Businesses report property rights are insufficiently protected in Ethiopia (GCR 2014-2015). There is no right to private ownership of land: All land is owned by the state and leased out for up to 99 years (ICS 2014). Leasing land is impossible without bribing the city administration, and this practice reportedly continues due to a lack of detailed and clearly laid out laws and directives (ICS 2014). In addition, the issuance of forged land licences in return for bribes or due to nepotism has significantly eroded confidence in the land records system (ICS 2014). A lack of accountability makes it possible for officials to exploit loopholes and enrich themselves through corruption (World Bank, 2012). In urban areas, informal fees within land distribution are institutionalised, making it nearly impossible for developers to acquire the right to a plot of land without bribing public officials (FEAC).

Tax Administration

Some private sector businesspeople in Ethiopia report that civil servants within the tax collection agency are corrupt and do not apply tax rules uniformly (GI 2010). Companies rank tax regulation in Ethiopia as a problematic factor for doing business (GCR 2014-2015). The Ethiopian tax system is non-transparent, but very few surveyed businesses expect to give gifts to tax officials (ES 2011).

Customs Administration

The customs administration is considered to be the most corrupt sector in Ethiopia (World Bank, 2012). Businesses rate the transparency of the border administration as very low (GETR 2014). Companies acknowledge the burden of customs procedures in Ethiopia is considerable; the country sits very close to the bottom of the world ranking in this respect (GCR 2014-2015). Enterprises that are state-owned or that have close relations to top-level government officials have considerable advantages over private firms, including access to faster customs clearances, leading to an uneven playing field for local and foreign investors (ICS 2014).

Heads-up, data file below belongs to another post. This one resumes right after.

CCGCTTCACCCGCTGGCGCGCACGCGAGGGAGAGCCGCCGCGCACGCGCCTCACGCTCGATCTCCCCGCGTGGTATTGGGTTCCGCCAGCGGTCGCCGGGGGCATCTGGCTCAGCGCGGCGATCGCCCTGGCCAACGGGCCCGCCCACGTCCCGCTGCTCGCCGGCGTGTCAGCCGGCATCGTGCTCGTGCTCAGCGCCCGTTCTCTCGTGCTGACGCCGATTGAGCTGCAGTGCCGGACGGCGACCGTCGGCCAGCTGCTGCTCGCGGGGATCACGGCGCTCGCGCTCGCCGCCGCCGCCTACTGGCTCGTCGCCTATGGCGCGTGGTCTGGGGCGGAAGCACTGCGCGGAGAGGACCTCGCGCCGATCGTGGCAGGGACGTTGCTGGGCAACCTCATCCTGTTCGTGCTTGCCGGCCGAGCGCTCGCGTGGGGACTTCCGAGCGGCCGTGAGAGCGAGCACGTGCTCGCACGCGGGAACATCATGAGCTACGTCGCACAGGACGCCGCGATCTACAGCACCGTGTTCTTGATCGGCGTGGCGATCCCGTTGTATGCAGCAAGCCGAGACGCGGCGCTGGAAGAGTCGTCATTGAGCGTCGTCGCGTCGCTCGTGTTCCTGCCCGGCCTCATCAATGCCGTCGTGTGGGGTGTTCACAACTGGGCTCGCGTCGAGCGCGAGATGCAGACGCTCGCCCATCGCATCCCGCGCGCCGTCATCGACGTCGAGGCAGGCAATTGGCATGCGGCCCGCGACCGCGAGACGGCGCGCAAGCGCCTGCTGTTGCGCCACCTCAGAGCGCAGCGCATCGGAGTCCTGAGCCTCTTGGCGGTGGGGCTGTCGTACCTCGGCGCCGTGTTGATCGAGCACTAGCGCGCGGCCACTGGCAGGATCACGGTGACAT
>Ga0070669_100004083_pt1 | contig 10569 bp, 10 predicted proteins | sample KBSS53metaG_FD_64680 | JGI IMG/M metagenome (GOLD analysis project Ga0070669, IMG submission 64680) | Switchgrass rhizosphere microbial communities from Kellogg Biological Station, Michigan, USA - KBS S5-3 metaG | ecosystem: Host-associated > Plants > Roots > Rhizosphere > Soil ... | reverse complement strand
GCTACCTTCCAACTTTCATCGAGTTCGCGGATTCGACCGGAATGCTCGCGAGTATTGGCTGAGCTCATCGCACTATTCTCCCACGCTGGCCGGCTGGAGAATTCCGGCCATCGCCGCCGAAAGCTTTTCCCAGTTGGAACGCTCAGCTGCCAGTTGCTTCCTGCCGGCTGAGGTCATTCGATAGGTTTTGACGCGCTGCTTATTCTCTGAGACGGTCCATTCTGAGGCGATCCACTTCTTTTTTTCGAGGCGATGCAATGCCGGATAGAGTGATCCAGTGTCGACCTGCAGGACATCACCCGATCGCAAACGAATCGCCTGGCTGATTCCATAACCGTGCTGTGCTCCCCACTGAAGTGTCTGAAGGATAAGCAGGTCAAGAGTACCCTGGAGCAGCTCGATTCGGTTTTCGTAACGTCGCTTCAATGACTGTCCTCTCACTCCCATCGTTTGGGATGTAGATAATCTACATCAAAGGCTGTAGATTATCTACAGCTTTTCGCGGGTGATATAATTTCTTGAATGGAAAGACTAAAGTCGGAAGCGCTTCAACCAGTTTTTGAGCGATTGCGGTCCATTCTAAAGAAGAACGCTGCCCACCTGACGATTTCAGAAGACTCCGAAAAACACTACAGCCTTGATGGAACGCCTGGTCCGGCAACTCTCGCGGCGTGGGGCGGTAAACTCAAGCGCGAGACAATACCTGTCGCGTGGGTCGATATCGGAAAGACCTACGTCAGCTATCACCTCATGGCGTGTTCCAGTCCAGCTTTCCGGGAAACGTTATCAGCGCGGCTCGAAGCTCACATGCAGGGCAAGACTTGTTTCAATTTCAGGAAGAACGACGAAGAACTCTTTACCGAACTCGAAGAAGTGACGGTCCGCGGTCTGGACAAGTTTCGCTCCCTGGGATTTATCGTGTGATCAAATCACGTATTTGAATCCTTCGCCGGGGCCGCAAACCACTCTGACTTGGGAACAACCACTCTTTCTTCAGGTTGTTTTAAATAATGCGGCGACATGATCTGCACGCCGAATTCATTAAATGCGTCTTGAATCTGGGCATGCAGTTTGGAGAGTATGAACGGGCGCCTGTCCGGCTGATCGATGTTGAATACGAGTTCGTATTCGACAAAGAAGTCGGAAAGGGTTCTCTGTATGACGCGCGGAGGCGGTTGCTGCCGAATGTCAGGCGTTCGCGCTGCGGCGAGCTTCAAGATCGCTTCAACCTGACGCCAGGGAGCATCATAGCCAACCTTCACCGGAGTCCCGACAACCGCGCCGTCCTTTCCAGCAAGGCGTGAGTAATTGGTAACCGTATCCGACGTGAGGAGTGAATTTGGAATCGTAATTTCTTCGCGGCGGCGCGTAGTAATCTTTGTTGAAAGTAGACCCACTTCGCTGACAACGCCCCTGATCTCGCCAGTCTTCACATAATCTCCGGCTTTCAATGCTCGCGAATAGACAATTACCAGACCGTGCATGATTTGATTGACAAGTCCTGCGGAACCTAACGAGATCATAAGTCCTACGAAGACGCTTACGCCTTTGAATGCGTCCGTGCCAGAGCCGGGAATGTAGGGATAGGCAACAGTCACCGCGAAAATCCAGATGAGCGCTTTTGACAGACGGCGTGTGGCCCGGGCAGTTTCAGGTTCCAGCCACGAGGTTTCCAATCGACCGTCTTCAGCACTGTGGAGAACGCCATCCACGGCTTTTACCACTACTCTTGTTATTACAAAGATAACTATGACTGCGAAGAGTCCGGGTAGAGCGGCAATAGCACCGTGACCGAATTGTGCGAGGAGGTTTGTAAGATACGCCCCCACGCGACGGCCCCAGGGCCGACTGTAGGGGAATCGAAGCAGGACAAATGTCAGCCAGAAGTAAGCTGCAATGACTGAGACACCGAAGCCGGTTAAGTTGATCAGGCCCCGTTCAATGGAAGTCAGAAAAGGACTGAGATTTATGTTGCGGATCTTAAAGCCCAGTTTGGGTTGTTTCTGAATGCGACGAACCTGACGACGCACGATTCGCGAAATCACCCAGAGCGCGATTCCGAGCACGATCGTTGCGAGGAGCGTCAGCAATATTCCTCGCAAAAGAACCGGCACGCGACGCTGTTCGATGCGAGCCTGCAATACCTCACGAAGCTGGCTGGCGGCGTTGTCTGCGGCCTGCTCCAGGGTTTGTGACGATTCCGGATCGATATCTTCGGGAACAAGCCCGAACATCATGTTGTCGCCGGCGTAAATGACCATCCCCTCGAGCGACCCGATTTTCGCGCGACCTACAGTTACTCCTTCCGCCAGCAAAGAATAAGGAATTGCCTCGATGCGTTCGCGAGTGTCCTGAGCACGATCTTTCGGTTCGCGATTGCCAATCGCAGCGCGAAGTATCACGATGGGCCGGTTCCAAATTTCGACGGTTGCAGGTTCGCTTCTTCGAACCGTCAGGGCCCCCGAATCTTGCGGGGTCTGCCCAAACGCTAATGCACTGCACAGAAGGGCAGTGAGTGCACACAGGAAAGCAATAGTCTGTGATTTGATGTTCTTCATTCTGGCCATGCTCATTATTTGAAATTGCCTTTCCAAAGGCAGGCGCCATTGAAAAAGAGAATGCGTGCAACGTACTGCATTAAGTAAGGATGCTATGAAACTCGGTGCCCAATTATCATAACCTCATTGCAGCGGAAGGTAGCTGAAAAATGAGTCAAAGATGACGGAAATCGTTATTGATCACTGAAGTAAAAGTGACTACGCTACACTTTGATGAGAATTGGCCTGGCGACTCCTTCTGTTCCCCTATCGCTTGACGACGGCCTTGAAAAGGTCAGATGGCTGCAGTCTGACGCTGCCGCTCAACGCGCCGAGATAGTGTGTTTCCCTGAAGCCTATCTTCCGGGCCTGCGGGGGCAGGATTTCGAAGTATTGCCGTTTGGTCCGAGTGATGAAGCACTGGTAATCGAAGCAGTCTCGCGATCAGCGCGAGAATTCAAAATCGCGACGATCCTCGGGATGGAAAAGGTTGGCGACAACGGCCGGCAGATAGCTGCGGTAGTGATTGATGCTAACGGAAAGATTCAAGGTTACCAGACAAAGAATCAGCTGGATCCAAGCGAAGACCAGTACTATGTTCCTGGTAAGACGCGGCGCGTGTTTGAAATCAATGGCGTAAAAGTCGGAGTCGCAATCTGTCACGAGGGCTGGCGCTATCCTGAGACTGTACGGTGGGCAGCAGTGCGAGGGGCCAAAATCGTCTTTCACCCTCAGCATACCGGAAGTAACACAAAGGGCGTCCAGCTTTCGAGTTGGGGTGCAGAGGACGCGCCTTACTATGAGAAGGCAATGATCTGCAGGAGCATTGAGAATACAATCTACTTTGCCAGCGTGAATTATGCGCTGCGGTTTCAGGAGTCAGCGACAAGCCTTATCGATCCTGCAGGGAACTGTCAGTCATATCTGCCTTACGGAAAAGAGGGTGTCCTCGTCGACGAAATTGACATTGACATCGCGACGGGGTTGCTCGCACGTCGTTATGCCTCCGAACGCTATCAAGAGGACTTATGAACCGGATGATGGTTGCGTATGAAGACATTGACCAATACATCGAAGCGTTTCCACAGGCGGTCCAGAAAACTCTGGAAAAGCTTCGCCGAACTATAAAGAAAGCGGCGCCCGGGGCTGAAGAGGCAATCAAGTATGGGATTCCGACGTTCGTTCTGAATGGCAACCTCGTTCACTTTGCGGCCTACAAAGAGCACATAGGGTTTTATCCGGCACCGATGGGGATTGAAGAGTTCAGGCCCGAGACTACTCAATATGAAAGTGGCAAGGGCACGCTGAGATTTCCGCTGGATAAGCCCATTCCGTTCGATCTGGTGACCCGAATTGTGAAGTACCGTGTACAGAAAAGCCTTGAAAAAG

Public Procurement

Companies complain of unlawful contract termination and non-transparent tender award processes, and companies perceive favouritism towards vendors who provide concessional financing (ICS 2014). Some investors have ceased doing business in Ethiopia’s construction sector as they believe access to the market is plagued by corrupt practices, and other firms report payments being withheld in the expectation of facilitation payments (World Bank, 2012). Additionally, facilitation payments with regard to paying and settling certificates in the construction sector are said to be common but not necessary; they are small when they do occur (World Bank, 2012). Starting a business in Ethiopia’s land and construction sector may prove difficult as competition is hampered both by favouritism towards politically affiliated companies and by the difficulty of obtaining construction contracts without resorting to bribery; nevertheless, well-established companies may not hold these opinions (World Bank, 2012).

Natural Resources

Ethiopia's extractive industries, especially the mining sector, are a hotbed for corruption; state-owned drilling companies benefit from political favouritism, whereas private companies face high market-entry barriers (World Bank, 2012). Licensing authority officials resort to extortion and bribery in return for issuing licences to companies, accelerating the process or changing the licence conditions, and officials overlook breaches of mining conditions (such as environmental and health and safety regulations) in return for bribes (World Bank, 2012). Business inspections by government officials to ensure environmental standards are met are carried out in an arbitrary and ad hoc manner, and bribes are usually extracted from companies in return for favourable treatment or expedited processing (GI 2010).